The format, or container, used in delivering the law to both the retail and wholesale user can greatly impact the ability to access the information contained within.
For an example of difficulties with containers and publishing law, let’s look at the PDF. While PDFs are an open standard, this poses some challenges for both the wholesale and retail user of law. For the wholesale user, it is very difficult to extract text from the PDF, and in a discipline like law where the very placement of a comma is critical, this is unacceptable. On the other hand, the PDF locks in the formatting of the document and gives the publisher confidence that the material appears just as it does in the canonical version.
For the retail user, the PDFs can be difficult to search as well as unwieldy to use. For example, the state of Indiana posts archival versions of its code in 1000+ page PDFs. It took several minutes for a hard wired desktop computer to download the publication. Considering that many people use mobile devices and data to access the internet, this makes accessing the law contained within these PDFs impossible.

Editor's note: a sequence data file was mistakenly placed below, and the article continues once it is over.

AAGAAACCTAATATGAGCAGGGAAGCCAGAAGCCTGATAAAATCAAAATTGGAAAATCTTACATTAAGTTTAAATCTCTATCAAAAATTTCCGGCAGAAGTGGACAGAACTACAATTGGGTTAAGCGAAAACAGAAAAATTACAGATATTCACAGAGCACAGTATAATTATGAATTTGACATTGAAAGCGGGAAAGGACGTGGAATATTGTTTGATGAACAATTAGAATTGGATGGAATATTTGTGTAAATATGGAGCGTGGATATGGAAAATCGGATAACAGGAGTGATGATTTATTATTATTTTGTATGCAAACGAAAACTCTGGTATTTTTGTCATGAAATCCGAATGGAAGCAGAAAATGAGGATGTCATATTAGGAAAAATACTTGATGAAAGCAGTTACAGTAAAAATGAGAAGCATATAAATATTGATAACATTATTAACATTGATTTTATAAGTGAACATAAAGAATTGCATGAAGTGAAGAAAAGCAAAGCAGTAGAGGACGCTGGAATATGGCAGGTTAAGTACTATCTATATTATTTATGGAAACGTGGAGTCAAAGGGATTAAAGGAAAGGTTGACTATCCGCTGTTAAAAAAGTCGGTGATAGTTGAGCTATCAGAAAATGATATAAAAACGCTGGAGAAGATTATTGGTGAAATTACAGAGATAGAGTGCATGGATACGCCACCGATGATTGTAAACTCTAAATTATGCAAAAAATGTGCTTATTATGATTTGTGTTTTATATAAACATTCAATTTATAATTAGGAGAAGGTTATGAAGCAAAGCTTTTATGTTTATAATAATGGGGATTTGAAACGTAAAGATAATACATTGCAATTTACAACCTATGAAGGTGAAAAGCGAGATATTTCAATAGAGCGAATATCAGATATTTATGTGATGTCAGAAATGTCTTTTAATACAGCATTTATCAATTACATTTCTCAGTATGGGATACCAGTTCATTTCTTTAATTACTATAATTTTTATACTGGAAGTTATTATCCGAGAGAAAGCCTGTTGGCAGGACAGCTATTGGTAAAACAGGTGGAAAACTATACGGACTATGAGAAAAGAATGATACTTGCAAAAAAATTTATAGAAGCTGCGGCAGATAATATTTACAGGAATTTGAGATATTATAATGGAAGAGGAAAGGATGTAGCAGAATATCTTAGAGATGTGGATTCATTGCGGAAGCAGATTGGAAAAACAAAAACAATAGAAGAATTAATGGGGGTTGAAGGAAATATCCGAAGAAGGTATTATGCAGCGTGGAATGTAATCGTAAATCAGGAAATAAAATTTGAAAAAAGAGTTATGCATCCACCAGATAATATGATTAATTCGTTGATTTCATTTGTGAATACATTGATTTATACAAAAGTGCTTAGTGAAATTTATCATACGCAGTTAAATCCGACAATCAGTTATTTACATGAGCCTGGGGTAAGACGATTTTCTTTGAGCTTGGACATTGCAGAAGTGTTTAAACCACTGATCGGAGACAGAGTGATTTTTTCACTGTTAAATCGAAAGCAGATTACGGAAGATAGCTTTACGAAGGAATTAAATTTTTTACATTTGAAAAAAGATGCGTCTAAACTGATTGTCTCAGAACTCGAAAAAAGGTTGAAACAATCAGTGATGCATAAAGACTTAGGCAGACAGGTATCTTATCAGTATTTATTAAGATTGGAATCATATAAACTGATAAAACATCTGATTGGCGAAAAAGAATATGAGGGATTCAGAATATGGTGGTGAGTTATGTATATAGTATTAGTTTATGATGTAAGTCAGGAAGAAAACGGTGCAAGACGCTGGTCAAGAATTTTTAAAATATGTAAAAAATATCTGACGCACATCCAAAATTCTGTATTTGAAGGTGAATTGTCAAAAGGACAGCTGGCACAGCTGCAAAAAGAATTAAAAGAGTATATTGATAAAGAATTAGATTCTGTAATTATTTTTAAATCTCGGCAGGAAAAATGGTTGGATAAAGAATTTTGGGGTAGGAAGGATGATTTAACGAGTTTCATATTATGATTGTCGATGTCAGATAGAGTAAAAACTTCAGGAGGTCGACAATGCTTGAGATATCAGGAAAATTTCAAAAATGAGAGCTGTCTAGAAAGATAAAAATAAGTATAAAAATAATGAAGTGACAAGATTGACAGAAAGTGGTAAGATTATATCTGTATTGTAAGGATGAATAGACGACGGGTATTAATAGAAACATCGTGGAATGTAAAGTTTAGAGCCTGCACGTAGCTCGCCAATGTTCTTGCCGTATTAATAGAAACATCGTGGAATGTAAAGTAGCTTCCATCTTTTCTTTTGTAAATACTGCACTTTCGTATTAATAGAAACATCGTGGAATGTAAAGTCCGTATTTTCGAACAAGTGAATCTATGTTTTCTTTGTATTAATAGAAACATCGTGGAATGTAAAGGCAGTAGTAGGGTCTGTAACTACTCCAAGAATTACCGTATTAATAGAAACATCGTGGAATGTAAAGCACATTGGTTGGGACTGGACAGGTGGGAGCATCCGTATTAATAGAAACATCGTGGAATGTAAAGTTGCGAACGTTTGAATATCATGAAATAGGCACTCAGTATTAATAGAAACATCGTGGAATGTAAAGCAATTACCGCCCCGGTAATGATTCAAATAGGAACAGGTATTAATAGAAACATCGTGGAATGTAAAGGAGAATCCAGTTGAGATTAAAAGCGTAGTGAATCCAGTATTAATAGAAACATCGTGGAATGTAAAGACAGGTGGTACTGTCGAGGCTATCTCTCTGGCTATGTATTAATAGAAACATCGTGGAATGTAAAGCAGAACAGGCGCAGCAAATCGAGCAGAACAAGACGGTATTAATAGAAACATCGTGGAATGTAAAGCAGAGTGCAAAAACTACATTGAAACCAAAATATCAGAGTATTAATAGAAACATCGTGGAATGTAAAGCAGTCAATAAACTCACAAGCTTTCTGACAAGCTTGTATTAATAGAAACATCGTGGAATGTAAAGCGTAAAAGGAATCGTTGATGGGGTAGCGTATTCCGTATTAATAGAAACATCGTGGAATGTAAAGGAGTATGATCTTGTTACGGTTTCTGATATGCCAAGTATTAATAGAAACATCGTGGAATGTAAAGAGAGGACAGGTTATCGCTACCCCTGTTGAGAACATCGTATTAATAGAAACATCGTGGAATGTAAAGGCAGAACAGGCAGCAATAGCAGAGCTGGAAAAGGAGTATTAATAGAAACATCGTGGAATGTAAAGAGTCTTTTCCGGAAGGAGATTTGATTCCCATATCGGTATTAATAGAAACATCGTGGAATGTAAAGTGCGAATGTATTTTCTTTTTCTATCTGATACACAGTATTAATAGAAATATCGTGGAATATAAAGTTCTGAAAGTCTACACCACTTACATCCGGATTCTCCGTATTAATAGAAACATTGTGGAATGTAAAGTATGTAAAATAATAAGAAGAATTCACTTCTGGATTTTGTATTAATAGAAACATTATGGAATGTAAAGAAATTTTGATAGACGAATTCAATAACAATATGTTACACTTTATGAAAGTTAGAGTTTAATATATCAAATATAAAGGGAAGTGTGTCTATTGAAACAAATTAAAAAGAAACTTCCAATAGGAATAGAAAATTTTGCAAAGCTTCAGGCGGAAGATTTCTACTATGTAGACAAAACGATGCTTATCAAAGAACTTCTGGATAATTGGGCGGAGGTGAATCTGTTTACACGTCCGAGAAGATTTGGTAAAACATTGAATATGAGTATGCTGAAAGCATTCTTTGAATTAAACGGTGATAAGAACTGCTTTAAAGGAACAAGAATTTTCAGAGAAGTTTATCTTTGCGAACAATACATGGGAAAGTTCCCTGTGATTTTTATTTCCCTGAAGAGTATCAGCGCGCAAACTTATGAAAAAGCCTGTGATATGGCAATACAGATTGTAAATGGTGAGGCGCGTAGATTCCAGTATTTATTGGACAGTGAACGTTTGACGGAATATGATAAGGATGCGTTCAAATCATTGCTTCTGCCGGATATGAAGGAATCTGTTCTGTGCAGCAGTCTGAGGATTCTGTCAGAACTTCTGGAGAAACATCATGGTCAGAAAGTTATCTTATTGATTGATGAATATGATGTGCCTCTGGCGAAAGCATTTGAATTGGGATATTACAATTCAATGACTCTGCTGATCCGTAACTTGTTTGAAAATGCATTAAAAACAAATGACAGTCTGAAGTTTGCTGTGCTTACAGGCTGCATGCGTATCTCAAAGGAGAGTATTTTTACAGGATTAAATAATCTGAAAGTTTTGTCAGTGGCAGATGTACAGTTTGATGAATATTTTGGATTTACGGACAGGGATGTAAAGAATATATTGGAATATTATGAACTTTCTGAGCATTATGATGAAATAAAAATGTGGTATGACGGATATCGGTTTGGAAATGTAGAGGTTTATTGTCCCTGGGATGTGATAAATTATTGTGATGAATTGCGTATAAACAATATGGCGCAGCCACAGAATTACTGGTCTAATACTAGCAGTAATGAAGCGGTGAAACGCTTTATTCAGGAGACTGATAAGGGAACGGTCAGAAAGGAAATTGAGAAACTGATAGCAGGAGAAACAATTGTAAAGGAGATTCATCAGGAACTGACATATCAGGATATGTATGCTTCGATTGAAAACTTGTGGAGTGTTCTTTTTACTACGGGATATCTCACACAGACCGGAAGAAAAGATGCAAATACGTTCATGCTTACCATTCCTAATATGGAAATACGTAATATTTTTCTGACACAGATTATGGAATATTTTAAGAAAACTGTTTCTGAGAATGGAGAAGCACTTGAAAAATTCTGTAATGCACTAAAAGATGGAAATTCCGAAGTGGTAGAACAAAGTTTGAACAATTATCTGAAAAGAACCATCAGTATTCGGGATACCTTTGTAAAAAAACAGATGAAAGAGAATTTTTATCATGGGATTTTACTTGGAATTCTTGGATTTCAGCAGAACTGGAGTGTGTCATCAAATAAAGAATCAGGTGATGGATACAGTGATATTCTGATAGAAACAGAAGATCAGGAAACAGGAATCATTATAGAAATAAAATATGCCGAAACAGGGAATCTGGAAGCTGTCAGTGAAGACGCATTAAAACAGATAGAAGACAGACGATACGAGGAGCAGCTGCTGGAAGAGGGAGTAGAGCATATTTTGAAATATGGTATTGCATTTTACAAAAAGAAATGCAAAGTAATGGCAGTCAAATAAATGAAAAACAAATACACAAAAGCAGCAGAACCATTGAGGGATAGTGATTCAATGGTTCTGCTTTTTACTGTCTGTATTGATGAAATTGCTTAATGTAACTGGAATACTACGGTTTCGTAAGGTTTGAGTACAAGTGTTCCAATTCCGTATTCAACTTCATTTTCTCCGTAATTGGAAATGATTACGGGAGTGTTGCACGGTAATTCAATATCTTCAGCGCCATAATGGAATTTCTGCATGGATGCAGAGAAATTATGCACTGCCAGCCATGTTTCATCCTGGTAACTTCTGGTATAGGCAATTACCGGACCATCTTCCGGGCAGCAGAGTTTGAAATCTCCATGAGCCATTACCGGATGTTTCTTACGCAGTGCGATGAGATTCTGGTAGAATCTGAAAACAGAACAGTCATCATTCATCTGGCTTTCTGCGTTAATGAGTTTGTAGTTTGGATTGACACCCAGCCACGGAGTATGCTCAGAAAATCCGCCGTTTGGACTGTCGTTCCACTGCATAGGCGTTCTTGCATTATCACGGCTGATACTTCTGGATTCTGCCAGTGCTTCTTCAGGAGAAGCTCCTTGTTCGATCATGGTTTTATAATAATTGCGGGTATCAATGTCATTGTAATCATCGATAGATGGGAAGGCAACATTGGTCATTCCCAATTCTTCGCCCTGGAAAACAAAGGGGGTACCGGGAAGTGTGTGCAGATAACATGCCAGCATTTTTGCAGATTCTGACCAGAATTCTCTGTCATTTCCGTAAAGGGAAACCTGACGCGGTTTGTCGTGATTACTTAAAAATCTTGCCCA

One note: in the following analyses, we look at three types of publishing formats for codes, case law and regulations. HTML, PDF and “mixed.” When the graph indicates “mixed” publishing formats, that means that the practices of the state have changed over time. Generally speaking, the states trend towards the more common publishing choice for that type of law. So, for example, if they started publishing their code in PDF but they are now publishing in HTML and maintain the archives of that version of code in PDF, they are marked as “mixed”, since in this study archival material access is just as relevant as current law.
This study found that the trend in publishing codes is the HTML format. This format is accessible to both the retail and wholesale users of law. Of the fifty-one (51) sites reviewed, thirty six publish the state code in HTML. Click on image to enlarge.
The publishing practices in case law were found to be almost the complete opposite. The great majority of courts publish their decisions in PDF format. This is likely due to the fact that the decisions are drafted in a word processing software and are then saved and uploaded as PDF. Of the 105 court websites visited, eighty-eight (88) publish in PDF only. Click on image to enlarge.
For regulations, the publication choices of the states is rather evenly distributed. Of the fifty (50) websites viewed, eighteen (18) were in HTML and fourteen (14) were in PDF. Click on image to enlarge.